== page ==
Note. SIDE = Sibling Inventoryof DifferentialExperience. lyzed. We began with analyses at the item level and averaged over the SIDE items in each category to determine the percentage of siblings who report similar or different experiences. The results are portrayed in Figure 1. For the 24 differential sibling interaction items, 33.6% of the siblings on the average report mutuality of experience, 47.7% report "a bit" of difference, and 18.7% report much difference. Averaging over the nine parental treatment items (data for mothers and fathers combined), 56.5% of the siblings report similar parental treatment, 34.5% "a bit" of difference, and 9.0% report much difference. For the 26 peer characteristic items, 37.4% report similar peer group characteristics, 42.3% have peer groups that are "a bit" different, and 20.3% have peer groups that are much different. Finally, for the 14 events specific to an individual, 36.8% report that they have been similarly exposed to them, 39.4% say they have been "a bit" differently exposed to these special happenings, and 23.8% say there has been much difference in their exposure to specific events. These results indicate that each domain of proposed differential experience is indeed a within-family environmental infuence: 40% to 65% of the sample report that their experiences over all categories differ to some extent from their siblings' experiences. More similarity is reported for parental treatment than for the other categories of differential experience. Results of analyses of scores on the SIDE scales support this finding (see Table 4). Means of the absolute scores (0 = no difference in sibling experiences, 1 = "'a bit" of difference in sibling experiences, 2 = much difference in sibling experiences) are 0.80, 0.50, and 0.83 for the sibling interaction, parental treatment, and peer characteristic categories, respectively. In accord with the data presented for SIDE items, these results for the scale scores suggest that sibling interaction and peer group characteristics are more influential sources of differential experience than is parental treatment. For all the scales, the standard deviations indicate considerable variability in differential sibling experience, suggesting that siblings in some families share similar environments, whereas other siblings perceive their experiences to be quite different. Origins o f Differential Sibfing Experience To test for genetic influence on differential sibling experience, mean scores based on absolute scoring of the SIDE scales were compared for biological siblings (those who compare themselves to a genetically related sibling) and adoptive siblings (those who compare themselves to a sibling who is not genetically related). Mean scores and standard deviations are presented in Table 6. The finding of higher mean scores for adoptive than for biological siblings suggests genetic influence. Samples of this size have 80% power to detect mean differences that account for 2% of the variance. For four of the SIDE scales, adoptive siblings are significantly more likely to perceive their experiences as being different. This finding also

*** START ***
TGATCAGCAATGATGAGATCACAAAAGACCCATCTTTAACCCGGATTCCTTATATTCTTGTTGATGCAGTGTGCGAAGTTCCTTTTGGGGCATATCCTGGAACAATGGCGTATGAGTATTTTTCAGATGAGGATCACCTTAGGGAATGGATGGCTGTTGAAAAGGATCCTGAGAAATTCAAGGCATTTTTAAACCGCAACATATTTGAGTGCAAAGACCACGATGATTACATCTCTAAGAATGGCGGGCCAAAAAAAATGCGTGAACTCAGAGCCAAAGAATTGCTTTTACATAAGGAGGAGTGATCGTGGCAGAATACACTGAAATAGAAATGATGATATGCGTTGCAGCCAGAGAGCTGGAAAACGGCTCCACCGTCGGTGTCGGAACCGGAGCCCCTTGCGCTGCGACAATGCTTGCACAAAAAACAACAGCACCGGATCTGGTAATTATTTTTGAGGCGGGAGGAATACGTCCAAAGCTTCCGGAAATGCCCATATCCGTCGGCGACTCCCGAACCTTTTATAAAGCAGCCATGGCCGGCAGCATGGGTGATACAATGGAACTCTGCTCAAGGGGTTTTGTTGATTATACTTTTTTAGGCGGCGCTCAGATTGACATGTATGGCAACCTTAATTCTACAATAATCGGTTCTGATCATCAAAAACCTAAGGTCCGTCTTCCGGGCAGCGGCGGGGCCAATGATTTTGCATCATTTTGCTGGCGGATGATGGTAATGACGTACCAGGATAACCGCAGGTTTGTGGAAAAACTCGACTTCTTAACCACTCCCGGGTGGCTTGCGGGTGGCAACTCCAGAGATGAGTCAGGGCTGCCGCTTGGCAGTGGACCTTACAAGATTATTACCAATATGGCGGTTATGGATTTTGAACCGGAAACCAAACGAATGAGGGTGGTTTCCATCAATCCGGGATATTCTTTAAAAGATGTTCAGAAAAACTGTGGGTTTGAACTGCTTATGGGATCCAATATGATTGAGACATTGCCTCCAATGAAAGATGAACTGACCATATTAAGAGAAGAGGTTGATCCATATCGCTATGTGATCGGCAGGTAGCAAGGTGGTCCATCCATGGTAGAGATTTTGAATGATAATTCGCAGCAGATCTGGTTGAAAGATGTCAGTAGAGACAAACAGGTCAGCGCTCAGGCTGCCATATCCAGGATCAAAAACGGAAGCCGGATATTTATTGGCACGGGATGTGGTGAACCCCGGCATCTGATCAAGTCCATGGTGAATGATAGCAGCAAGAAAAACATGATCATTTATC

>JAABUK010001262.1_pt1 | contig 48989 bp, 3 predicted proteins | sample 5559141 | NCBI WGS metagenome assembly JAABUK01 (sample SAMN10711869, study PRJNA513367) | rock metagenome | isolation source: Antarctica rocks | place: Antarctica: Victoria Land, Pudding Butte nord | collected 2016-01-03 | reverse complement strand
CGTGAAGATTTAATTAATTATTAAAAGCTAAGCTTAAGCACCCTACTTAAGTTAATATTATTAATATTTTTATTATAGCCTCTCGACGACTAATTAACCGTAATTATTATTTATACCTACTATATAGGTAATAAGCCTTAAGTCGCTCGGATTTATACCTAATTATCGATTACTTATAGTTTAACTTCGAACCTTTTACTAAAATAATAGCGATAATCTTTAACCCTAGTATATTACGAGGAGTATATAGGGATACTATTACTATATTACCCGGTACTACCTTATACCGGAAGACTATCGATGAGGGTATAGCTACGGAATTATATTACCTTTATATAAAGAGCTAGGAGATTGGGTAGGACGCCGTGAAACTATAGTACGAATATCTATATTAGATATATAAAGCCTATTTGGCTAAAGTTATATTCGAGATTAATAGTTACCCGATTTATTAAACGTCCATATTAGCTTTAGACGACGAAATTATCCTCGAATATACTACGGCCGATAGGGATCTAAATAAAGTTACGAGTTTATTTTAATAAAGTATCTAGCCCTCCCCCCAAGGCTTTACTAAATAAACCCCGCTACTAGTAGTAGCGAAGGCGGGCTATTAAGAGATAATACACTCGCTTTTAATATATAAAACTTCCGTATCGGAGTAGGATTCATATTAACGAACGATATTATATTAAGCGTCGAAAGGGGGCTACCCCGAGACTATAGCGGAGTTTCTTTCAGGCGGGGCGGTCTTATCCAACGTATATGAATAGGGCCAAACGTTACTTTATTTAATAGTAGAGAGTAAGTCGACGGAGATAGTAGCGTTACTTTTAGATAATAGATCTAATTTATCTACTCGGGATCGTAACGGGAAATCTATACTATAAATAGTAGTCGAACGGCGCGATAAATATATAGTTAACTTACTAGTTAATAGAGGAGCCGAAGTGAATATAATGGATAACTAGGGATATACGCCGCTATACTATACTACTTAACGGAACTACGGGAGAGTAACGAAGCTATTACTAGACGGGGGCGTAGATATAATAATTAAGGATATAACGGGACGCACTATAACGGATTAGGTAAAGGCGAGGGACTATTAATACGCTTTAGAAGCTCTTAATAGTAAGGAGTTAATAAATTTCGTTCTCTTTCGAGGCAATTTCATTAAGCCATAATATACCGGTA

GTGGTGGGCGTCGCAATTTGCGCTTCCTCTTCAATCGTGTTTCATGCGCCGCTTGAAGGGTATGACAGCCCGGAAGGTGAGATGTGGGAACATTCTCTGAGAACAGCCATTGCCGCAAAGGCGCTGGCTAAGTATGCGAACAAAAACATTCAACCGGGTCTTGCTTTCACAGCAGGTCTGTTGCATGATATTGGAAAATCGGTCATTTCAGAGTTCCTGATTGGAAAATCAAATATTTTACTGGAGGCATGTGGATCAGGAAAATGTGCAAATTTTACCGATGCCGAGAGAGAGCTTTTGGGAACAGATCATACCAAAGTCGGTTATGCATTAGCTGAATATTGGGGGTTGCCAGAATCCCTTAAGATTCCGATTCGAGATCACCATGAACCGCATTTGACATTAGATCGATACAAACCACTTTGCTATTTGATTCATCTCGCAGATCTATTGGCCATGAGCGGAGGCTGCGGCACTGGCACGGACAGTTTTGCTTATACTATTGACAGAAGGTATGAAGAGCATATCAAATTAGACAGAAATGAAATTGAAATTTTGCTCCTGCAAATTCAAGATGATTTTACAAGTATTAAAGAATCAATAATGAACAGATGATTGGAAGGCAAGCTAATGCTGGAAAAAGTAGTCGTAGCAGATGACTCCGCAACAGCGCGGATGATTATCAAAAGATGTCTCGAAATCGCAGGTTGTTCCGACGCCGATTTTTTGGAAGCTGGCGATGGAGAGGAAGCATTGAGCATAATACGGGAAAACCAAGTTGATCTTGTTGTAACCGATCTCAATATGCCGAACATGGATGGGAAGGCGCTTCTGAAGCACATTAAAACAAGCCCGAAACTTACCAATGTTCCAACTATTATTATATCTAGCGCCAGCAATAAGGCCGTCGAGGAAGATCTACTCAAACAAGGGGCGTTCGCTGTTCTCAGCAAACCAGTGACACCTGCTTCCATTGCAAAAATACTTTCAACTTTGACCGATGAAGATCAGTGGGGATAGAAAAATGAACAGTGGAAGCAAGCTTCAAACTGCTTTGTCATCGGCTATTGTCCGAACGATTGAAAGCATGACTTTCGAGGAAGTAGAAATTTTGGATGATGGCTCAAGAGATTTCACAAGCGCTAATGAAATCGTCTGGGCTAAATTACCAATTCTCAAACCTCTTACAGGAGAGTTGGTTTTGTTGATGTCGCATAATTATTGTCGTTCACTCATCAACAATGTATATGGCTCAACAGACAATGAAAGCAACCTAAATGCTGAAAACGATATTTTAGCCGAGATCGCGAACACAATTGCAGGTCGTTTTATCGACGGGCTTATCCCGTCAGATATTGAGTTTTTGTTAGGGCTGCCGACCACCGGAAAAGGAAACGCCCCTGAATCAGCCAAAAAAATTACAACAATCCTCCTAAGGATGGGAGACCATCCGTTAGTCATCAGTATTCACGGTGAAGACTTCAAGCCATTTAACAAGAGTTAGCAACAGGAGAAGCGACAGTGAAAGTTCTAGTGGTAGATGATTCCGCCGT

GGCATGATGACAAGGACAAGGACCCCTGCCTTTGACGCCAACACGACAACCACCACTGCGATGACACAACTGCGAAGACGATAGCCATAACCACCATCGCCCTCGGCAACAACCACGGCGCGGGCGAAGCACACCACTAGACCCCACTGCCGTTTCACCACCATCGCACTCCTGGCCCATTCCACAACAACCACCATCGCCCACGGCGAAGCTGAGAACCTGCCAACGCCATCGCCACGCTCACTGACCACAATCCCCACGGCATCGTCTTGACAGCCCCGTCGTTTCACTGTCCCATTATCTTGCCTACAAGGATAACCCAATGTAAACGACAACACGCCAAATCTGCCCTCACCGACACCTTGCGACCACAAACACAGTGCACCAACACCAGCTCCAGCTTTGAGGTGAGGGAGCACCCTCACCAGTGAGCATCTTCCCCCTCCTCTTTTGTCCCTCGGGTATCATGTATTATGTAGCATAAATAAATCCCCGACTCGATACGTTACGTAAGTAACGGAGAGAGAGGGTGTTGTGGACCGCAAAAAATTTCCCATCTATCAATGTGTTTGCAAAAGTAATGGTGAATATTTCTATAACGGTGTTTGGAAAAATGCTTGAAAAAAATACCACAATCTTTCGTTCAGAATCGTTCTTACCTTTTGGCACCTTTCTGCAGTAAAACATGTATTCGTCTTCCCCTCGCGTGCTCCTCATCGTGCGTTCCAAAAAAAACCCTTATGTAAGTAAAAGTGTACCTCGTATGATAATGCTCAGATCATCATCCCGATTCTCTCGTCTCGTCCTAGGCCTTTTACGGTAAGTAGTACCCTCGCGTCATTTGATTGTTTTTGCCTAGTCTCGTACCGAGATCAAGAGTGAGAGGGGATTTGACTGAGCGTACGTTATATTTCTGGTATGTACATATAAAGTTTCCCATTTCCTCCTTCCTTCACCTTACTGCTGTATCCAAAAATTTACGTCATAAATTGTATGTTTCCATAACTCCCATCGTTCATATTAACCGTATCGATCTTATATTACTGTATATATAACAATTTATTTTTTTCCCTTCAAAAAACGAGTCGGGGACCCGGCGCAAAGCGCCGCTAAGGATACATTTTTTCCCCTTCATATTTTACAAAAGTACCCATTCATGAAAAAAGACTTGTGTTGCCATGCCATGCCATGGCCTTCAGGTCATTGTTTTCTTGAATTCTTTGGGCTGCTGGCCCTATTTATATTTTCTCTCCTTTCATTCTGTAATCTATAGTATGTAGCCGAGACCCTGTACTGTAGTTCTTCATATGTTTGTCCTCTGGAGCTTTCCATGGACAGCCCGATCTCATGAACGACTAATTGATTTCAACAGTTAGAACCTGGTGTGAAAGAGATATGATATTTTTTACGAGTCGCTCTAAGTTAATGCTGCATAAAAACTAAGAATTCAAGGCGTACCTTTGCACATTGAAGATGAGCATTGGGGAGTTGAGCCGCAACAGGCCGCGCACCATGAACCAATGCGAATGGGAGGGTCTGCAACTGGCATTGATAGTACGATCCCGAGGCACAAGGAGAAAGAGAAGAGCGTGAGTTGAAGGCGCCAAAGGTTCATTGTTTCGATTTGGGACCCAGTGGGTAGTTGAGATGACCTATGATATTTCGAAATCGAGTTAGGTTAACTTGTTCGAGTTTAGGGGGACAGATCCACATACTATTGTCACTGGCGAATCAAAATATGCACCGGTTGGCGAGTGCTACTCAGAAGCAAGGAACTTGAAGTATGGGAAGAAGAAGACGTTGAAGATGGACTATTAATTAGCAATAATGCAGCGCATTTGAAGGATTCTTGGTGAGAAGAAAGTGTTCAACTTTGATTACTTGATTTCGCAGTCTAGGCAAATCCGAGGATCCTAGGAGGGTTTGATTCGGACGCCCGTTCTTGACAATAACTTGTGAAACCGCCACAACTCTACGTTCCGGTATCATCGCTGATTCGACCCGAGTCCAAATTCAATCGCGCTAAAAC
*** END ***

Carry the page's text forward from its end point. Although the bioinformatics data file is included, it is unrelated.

754